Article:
Air travel sucks, business air travel sucks even more (and did way back before the TSA nonsense, too), and no one really expects someone flying coach to be able to dress out as well as someone checking enough luggage to stay a month. Oh, since I recall Louisiana or somewhere in the deep South being your likely commute, there are really very lightweight wool suits (or jackets and slacks) available and wool is great because it doesn't wrinkle as badly as other fabrics, but cotton/poly suits are the only thing I can imagine being able to wear outdoors for more than five minutes at a time in such a climate.

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JasonL
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Re: The Well-Dressed Man

Post by JasonL » 29 Mar 2016, 13:06

I find those garment bags difficult to pack for all non hanger related stuffs and in particular on the return flight with dirty clothes. That said, I'm never trying to do two jackets so it might be the best way bet of all that.

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Re: The Well-Dressed Man

Post by D.A. Ridgely » 29 Mar 2016, 13:28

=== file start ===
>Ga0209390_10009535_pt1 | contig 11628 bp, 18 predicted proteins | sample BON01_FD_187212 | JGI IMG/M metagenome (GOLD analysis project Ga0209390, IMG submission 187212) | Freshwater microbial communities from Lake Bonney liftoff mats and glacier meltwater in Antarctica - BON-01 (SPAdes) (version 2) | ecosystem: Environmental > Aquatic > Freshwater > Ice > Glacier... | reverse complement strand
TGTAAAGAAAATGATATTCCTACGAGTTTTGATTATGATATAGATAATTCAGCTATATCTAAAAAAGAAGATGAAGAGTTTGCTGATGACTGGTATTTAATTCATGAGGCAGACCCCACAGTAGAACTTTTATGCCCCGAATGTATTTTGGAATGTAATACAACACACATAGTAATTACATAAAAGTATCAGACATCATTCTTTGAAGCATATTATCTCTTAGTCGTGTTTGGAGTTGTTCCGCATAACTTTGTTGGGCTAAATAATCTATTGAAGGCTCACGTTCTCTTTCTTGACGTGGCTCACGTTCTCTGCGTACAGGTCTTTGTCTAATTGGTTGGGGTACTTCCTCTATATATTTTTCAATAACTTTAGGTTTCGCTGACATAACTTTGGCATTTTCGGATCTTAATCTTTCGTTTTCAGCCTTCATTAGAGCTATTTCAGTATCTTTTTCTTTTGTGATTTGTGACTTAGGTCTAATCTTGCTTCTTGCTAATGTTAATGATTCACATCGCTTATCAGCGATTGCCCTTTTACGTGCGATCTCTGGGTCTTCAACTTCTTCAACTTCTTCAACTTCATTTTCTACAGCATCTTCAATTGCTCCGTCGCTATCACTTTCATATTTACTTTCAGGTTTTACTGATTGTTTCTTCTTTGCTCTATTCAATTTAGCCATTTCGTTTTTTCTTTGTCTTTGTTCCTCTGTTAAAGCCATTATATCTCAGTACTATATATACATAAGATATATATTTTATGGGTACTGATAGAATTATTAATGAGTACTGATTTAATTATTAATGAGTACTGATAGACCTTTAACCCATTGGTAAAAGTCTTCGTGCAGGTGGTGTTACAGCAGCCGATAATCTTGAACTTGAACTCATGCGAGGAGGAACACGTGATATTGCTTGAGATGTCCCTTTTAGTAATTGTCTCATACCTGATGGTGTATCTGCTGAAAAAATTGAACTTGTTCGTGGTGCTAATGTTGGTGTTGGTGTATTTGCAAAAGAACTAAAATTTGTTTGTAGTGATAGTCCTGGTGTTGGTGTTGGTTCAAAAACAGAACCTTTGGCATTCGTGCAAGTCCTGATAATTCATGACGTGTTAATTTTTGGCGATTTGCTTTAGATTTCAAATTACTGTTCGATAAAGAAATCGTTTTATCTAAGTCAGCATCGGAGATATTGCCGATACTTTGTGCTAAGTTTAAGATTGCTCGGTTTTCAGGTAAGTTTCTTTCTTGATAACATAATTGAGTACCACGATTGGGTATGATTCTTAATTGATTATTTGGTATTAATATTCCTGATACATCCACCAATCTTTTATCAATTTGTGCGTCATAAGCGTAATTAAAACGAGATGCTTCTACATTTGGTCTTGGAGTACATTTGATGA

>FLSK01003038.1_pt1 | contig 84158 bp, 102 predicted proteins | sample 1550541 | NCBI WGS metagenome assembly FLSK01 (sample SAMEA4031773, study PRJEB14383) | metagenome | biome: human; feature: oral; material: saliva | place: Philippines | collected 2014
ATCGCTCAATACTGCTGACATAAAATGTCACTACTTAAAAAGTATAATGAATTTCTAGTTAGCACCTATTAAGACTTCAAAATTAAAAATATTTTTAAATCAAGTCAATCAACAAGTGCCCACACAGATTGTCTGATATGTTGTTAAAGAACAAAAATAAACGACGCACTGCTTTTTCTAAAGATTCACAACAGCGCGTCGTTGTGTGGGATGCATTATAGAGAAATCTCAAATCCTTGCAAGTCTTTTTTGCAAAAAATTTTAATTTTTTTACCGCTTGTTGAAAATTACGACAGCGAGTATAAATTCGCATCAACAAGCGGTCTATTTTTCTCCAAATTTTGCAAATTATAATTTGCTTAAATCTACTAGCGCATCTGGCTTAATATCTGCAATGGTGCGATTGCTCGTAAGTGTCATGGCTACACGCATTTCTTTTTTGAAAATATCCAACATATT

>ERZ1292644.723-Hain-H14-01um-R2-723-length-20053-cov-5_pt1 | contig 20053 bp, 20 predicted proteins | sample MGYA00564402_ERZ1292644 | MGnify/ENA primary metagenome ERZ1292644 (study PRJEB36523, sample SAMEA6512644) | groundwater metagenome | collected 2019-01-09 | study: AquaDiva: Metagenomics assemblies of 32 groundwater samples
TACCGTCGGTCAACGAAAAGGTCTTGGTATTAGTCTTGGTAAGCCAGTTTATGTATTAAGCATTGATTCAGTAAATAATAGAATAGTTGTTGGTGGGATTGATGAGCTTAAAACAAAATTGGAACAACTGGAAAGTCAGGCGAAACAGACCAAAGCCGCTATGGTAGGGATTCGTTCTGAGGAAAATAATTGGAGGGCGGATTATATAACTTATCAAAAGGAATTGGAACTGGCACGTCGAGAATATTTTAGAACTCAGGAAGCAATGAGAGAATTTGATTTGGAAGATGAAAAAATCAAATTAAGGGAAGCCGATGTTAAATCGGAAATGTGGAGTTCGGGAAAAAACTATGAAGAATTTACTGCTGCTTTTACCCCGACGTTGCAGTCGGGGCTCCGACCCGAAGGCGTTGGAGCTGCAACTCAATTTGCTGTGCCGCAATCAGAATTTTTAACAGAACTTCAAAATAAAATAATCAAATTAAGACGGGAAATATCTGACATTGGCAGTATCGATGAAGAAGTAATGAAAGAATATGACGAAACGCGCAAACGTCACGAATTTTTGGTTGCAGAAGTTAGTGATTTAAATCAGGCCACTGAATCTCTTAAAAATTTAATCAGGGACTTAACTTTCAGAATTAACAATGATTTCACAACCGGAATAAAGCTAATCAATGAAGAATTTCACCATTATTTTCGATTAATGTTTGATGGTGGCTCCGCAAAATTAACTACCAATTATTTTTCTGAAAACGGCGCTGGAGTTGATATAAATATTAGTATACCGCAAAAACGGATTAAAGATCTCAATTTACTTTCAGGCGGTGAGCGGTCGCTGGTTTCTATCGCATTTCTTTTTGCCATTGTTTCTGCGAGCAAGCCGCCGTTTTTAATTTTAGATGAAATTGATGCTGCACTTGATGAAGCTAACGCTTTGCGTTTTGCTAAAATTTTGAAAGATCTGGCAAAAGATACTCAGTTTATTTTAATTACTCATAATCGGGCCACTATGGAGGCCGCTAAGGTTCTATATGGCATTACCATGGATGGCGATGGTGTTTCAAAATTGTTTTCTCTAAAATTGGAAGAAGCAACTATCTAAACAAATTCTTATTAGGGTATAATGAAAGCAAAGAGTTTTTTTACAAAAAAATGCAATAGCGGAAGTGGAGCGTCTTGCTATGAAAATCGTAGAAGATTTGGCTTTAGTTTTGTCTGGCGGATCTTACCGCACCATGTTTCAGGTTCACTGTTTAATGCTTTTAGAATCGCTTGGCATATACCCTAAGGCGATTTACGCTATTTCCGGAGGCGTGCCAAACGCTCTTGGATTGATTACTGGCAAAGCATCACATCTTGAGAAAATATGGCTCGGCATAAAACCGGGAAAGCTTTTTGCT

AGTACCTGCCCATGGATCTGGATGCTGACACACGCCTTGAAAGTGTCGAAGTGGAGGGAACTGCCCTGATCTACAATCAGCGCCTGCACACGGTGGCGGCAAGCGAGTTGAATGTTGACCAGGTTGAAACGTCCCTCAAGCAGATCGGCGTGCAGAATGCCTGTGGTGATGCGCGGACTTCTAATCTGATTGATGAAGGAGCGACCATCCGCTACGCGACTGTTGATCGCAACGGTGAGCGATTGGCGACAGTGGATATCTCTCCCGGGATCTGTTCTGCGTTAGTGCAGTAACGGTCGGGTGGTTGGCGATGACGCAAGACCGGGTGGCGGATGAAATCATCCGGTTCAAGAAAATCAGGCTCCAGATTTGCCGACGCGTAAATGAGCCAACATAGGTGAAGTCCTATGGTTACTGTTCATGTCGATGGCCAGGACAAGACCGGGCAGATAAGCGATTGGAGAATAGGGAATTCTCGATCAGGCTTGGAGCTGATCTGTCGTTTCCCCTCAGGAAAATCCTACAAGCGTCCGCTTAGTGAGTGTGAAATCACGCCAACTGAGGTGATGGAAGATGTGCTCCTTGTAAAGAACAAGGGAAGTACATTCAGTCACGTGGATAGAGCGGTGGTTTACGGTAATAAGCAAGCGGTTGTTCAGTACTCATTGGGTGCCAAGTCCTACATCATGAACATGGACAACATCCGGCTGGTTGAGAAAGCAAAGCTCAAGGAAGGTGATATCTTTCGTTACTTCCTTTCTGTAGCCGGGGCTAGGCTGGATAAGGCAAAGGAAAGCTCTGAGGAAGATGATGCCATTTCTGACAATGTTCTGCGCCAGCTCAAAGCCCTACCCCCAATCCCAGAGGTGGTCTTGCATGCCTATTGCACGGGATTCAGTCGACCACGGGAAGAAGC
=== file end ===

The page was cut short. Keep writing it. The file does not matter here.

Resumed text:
JasonL wrote:I find those garment bags difficult to pack for all non hanger related stuffs and in particular on the return flight with dirty clothes. That said, I'm never trying to do two jackets so it might be the best way bet of all that.
I agree they have their downside. But traveling across the country to an event where one is expected to wear a dinner jacket, for example, would be all but impossible otherwise. I deal with dirty laundry the same regardless; toss into a disposable garbage bag and compress (flatly if necessary) as much as possible.

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Mo
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Re: The Well-Dressed Man

Post by Mo » 29 Mar 2016, 13:54

D.A. Ridgely wrote:
JasonL wrote:I find those garment bags difficult to pack for all non hanger related stuffs and in particular on the return flight with dirty clothes. That said, I'm never trying to do two jackets so it might be the best way bet of all that.
I agree they have their downside. But traveling across the country to an event where one is expected to wear a dinner jacket, for example, would be all but impossible otherwise. I deal with dirty laundry the same regardless; toss into a disposable garbage bag and compress (flatly if necessary) as much as possible.
I prefer the rolling bags with the suit compartment because getting a piece of luggage for those rare occasions when you need to travel with a dinner jacket is way more expensive than just getting it pressed at the destination every time.
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Re: The Well-Dressed Man

Post by lunchstealer » 29 Mar 2016, 15:06

Mo wrote:
D.A. Ridgely wrote: